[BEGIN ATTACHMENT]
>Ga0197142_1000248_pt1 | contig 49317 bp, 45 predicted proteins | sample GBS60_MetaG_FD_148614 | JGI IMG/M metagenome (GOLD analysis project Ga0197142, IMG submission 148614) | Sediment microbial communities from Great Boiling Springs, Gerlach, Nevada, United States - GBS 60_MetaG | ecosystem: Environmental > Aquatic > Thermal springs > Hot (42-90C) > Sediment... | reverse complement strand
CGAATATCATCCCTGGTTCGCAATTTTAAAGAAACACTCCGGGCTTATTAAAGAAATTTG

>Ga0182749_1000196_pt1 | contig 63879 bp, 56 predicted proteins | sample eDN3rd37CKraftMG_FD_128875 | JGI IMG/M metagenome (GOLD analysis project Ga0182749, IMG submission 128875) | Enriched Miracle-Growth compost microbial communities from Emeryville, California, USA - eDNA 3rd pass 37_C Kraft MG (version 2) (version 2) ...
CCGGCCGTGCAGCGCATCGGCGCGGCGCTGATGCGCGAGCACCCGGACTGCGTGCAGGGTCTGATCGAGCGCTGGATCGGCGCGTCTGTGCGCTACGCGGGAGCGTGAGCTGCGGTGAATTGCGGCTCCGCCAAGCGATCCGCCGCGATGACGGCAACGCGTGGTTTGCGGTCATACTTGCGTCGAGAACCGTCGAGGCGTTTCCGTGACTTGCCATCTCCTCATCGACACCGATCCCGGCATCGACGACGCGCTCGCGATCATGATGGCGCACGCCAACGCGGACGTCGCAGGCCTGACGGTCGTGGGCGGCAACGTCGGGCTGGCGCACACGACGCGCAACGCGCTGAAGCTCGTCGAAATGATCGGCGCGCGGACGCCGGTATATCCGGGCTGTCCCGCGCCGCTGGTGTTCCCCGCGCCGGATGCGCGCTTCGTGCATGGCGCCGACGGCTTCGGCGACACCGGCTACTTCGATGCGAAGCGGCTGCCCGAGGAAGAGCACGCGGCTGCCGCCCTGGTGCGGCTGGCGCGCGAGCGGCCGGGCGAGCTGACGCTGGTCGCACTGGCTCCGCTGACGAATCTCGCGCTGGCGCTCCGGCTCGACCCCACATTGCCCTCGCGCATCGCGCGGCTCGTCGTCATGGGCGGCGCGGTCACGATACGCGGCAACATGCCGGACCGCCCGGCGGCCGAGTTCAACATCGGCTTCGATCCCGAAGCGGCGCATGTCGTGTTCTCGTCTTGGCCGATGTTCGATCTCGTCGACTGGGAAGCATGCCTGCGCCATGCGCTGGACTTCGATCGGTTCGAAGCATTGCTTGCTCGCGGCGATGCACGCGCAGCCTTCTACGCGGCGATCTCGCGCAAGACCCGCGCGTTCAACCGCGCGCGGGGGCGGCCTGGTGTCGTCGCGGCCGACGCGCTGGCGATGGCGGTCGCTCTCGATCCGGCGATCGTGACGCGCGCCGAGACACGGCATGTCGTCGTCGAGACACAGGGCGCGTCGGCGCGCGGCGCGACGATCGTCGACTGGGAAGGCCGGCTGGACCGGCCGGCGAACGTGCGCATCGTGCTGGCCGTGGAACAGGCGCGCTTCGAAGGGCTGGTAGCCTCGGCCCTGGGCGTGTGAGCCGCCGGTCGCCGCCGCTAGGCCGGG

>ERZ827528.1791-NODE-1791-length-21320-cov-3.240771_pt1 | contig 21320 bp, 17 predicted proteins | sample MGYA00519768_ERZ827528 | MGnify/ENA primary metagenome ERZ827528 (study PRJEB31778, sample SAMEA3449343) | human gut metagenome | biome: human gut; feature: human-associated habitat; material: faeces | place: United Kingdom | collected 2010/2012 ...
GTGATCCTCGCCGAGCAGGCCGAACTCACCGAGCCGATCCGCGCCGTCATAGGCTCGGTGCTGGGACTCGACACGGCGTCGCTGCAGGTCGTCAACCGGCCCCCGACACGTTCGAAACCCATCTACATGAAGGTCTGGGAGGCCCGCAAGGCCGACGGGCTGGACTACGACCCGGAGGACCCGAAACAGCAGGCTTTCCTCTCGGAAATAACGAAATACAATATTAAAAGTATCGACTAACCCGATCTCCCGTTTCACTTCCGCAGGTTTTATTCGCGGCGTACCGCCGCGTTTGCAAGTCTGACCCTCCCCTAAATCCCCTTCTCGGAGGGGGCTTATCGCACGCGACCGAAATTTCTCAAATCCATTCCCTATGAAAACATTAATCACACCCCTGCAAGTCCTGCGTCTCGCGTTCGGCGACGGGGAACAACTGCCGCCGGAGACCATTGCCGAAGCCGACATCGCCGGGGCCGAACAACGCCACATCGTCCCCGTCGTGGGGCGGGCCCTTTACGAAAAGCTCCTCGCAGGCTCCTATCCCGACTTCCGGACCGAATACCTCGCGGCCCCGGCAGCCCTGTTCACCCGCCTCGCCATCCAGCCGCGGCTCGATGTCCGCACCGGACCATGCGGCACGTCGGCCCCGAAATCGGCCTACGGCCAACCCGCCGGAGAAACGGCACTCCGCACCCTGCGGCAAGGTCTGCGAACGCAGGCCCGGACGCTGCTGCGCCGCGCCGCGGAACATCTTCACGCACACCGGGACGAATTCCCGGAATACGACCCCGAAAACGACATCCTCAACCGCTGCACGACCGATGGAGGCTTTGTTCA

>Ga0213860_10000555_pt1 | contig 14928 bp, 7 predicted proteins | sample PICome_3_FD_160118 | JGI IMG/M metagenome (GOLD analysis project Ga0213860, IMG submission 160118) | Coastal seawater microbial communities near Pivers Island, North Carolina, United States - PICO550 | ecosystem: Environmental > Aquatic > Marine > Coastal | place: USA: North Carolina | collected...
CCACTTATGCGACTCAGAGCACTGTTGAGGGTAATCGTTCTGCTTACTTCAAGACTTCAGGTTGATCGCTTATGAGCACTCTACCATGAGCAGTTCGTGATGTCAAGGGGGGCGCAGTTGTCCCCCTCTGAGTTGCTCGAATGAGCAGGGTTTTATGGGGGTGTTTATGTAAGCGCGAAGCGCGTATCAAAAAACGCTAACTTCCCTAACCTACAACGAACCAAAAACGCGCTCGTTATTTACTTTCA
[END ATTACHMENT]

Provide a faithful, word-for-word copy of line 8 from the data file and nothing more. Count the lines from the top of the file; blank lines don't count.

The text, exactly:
CCACTTATGCGACTCAGAGCACTGTTGAGGGTAATCGTTCTGCTTACTTCAAGACTTCAGGTTGATCGCTTATGAGCACTCTACCATGAGCAGTTCGTGATGTCAAGGGGGGCGCAGTTGTCCCCCTCTGAGTTGCTCGAATGAGCAGGGTTTTATGGGGGTGTTTATGTAAGCGCGAAGCGCGTATCAAAAAACGCTAACTTCCCTAACCTACAACGAACCAAAAACGCGCTCGTTATTTACTTTCA